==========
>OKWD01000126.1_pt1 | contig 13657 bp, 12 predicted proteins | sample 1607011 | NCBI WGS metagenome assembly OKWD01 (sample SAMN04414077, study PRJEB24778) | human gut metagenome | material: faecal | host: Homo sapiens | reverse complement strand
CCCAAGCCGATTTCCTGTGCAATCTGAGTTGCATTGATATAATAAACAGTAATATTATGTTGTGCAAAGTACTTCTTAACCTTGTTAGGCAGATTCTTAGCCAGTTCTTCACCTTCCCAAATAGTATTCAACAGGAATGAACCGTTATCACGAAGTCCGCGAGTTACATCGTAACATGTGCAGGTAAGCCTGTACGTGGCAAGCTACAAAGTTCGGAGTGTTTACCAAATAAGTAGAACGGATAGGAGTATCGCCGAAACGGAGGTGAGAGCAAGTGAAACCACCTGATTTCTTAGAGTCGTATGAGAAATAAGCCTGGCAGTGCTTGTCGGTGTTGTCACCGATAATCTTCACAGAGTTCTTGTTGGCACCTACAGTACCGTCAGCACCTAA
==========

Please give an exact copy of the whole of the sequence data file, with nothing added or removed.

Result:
>OKWD01000126.1_pt1 | contig 13657 bp, 12 predicted proteins | sample 1607011 | NCBI WGS metagenome assembly OKWD01 (sample SAMN04414077, study PRJEB24778) | human gut metagenome | material: faecal | host: Homo sapiens | reverse complement strand
CCCAAGCCGATTTCCTGTGCAATCTGAGTTGCATTGATATAATAAACAGTAATATTATGTTGTGCAAAGTACTTCTTAACCTTGTTAGGCAGATTCTTAGCCAGTTCTTCACCTTCCCAAATAGTATTCAACAGGAATGAACCGTTATCACGAAGTCCGCGAGTTACATCGTAACATGTGCAGGTAAGCCTGTACGTGGCAAGCTACAAAGTTCGGAGTGTTTACCAAATAAGTAGAACGGATAGGAGTATCGCCGAAACGGAGGTGAGAGCAAGTGAAACCACCTGATTTCTTAGAGTCGTATGAGAAATAAGCCTGGCAGTGCTTGTCGGTGTTGTCACCGATAATCTTCACAGAGTTCTTGTTGGCACCTACAGTACCGTCAGCACCTAA